Walter Piston (1894-1976), American composer, wrote traditionalist music of great technical skill which was neoclassic in its orientation. He was highly influential as an educator.
Walter Piston was born on Jan. 20, 1894, in Rockland, Maine. His grandparents had settled there after their arrival from Italy, and soon after dropped the final "e" from their original name of Pistone. At the age of ten young Piston moved to Boston with his family and, after graduating from high school, studied painting at the Massachusetts Normal School, where he graduated in 1916. Music was a secondary interest to Piston until World War I. During the war he served in a service band and taught himself how to play most of the wind instruments. "They were just lying around and no one minded if you picked them up and found out what they could do, " he said about this time in his life.
Returning to the United States in 1919, he entered Harvard University and began to study music seriously. He graduated in 1924 with the highest honor of summa cum laude and went to Paris, where he studied with Paul Dukas and Nadia Boulanger.
In 1926 Piston returned to the United States and joined the Harvard University faculty. From 1944 on he was professor of music; he was the first occupant of the Naumberg chair, a position of great distinction. He retired from Harvard in 1960.
The performance of his Symphonic Piece in 1928 by the Boston Symphony began Piston's long association with that orchestra. The Incredible Flutist, first performed in 1938 with dancers, proved a major success. Subsequent performances and a recording of the suite derived from the ballet score secured a national reputation for Piston. Thereafter there were many commissions and honors. He had received a Guggenheim fellowship in 1935. He was elected to the Institute of Arts and Letters in 1938 and the American Academy of Arts and Science in 1940. Piston was awarded the Pulitzer Prize for the Third Symphony in 1948 and for the Seventh Symphony in 1961. He received the New York Music Critics Circle Award in 1945 for the Second Symphony and again, in 1959, for the Viola Concerto. His Sixth Symphony, was included in the programs of the Boston Symphony, when, in 1956, it became the first American orchestra to tour the Soviet Union.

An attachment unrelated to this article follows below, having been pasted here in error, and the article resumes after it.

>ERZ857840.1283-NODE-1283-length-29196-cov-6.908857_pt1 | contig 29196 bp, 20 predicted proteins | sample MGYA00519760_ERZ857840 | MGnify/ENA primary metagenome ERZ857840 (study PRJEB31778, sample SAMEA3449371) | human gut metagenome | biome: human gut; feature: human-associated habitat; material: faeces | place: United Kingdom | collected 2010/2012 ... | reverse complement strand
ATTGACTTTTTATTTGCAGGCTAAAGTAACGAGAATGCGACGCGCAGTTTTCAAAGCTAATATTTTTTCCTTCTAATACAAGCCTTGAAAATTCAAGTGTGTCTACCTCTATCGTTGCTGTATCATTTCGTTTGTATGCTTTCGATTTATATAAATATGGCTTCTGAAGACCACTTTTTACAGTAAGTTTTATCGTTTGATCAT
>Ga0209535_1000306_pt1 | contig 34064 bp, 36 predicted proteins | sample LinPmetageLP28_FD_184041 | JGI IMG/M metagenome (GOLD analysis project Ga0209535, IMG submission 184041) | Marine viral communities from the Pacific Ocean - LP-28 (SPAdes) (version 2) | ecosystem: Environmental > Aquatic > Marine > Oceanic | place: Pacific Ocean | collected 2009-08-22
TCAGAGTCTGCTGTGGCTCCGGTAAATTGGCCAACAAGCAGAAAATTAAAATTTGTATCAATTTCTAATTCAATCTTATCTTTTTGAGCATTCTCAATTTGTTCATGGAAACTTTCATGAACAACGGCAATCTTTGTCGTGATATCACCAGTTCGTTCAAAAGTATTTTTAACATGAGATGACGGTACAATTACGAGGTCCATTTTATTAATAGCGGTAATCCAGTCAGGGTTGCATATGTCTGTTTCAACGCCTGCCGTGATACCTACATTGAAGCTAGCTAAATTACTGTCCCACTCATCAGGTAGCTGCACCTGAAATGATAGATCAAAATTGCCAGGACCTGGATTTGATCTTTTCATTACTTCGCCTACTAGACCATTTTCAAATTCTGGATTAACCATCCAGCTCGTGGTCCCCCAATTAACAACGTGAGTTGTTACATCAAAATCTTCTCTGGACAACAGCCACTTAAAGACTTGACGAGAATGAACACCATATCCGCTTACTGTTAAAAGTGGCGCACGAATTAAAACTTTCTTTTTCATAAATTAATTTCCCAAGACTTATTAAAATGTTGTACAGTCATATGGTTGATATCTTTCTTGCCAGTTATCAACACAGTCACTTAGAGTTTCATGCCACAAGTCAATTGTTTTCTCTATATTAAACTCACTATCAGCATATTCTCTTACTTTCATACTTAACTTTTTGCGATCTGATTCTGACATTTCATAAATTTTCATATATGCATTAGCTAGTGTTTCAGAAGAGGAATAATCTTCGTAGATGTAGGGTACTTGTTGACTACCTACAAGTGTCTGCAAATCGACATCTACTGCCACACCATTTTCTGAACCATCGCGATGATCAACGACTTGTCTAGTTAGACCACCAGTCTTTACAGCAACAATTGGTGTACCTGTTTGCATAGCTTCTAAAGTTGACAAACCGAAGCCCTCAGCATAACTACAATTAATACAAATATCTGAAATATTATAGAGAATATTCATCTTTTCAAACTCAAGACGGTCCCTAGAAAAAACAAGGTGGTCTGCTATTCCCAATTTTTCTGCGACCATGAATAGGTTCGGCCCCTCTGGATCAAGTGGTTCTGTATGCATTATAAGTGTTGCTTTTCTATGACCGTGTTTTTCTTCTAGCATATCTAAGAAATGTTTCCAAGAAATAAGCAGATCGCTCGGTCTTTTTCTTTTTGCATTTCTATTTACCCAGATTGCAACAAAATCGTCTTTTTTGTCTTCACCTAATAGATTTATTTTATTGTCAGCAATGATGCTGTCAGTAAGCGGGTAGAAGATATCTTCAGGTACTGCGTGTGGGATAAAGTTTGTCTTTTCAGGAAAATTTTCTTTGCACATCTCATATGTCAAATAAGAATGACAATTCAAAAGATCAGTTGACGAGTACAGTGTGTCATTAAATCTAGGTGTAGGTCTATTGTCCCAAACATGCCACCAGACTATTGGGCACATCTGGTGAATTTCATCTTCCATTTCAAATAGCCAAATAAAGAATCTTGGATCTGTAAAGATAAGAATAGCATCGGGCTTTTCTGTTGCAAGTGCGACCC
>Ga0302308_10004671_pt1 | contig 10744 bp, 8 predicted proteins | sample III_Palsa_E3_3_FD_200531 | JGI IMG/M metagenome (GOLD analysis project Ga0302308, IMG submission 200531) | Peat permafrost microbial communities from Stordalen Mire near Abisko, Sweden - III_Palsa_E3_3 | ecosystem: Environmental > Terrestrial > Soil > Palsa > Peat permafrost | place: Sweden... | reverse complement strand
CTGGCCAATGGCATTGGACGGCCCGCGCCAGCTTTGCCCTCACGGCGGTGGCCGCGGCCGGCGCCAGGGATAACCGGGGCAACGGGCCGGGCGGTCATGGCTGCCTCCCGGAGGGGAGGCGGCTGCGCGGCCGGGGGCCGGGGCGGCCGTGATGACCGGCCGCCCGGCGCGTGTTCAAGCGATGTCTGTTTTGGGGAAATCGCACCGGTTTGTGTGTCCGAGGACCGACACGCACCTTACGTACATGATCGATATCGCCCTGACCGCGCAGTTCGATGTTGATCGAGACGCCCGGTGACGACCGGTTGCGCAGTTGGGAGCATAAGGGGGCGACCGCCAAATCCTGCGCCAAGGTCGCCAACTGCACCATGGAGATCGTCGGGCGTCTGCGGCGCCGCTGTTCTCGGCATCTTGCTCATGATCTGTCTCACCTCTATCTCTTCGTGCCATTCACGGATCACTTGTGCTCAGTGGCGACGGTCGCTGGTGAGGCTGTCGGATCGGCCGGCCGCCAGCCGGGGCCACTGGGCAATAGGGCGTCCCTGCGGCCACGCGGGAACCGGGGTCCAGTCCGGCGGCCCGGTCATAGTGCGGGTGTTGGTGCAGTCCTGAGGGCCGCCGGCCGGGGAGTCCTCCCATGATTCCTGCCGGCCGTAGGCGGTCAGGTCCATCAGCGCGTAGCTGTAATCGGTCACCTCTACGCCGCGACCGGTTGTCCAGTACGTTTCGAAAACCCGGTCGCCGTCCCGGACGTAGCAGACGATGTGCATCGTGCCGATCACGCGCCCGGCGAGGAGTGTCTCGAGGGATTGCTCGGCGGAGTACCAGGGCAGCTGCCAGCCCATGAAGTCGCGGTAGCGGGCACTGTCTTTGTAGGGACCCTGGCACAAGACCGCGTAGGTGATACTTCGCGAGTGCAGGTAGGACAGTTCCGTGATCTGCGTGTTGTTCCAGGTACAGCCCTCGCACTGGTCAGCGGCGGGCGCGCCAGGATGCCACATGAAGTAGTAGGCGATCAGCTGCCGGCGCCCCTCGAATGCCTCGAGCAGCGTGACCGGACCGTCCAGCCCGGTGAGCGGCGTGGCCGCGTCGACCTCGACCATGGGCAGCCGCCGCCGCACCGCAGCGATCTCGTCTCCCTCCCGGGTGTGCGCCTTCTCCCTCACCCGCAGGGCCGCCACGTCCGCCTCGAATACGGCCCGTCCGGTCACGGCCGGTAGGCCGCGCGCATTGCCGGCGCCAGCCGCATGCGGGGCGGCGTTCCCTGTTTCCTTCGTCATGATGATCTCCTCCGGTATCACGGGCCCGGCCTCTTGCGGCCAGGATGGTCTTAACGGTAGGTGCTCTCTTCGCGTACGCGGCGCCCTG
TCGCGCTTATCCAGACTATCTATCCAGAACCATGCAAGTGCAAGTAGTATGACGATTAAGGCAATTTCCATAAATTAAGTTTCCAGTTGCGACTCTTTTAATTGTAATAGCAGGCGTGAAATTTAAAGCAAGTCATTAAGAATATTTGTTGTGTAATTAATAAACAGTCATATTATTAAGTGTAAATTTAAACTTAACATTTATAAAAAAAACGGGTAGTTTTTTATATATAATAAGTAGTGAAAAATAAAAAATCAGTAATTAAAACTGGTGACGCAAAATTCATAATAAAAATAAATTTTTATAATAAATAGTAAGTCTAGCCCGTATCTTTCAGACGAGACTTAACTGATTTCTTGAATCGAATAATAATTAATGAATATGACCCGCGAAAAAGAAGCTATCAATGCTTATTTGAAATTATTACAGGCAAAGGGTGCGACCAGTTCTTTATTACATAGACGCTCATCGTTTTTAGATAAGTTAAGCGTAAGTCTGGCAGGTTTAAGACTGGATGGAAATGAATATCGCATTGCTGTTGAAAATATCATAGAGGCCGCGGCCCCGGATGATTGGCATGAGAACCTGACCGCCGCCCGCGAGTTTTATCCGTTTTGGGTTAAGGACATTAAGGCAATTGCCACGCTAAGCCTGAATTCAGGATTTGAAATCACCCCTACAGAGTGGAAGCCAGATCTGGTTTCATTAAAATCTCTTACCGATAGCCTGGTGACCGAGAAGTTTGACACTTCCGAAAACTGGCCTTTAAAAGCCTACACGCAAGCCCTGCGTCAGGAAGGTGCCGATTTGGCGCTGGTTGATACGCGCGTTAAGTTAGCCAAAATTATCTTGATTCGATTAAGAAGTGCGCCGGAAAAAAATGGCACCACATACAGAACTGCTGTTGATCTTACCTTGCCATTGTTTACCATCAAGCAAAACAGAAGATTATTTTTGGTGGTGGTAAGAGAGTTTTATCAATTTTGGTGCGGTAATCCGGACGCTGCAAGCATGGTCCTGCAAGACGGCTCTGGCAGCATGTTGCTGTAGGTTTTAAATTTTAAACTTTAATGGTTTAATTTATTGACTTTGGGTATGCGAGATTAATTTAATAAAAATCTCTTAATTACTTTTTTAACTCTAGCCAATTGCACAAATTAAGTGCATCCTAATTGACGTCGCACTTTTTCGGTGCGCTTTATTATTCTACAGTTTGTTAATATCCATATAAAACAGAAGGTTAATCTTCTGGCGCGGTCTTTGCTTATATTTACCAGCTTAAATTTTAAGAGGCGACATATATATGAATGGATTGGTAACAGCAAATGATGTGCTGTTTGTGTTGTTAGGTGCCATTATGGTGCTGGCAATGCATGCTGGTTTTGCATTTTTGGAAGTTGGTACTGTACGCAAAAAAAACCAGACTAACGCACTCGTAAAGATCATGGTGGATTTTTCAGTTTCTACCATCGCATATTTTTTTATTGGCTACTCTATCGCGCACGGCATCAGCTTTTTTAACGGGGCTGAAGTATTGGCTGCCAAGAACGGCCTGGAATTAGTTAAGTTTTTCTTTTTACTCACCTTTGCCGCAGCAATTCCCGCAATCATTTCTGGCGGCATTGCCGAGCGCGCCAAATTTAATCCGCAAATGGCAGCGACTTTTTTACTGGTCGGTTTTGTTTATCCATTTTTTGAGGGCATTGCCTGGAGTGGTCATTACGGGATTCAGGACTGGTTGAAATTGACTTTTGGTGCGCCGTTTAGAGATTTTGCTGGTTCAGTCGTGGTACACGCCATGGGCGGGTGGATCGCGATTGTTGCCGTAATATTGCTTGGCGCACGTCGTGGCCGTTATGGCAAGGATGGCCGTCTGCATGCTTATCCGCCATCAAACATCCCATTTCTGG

Piston's eminence as a music educator was enhanced by the publication of his books, Principles of Harmonic Analysis (1933), Harmony (1941), Counterpoint (1947), and Orchestration (1955). These works combine traditional viewpoints with individual concepts. Through their popularity as texts in American conservatories and universities, his influence as a teacher was more extensive than as a composer.
Piston wrote music of originality and vitality. His neoclassic attitude is reflected by a concentration on large abstract orchestral and chamber works. He was interested primarily in formal concepts and leaned upon classical models. His work can be quite complex, rhythmically and tonally, and it expresses a high degree of balance and uniform excellence. Above all, he was highly skilled in the disciplined control of his material and in his knowledge of the orchestra. His craftsmanship reveals a polish and elegance that reflect the highest traditional values.
Piston died on November 12, 1976 at his home in Belmont, Massachusetts and was remembered by the New York Times music critic as a man "who has thoroughly mastered the ground principles of his art; who knows what he wants to do and how to do it; whose basis is a thorough command of counterpoint and form, on which is superimposed brilliant treatment of the orchestra."
A number of Piston's compositions are described in David Ewen, The World of Twentieth-century Music (1968). For an interesting view see Wilfred Mellers, Music in a New Found Land: Themes and Developments in the History of American Music (1965). See also the discussions of Piston in Aaron Copland, The New Music, 1900-1960 (1941; rev. ed. 1968), and Joseph Machlis, Introduction to Contemporary Music (1961). A study of Piston's music and a biography of the composer are published in Howard Pollack Walter Piston (1982). Piston's obituary appears in the November 13, 1976 edition of the New York Times. □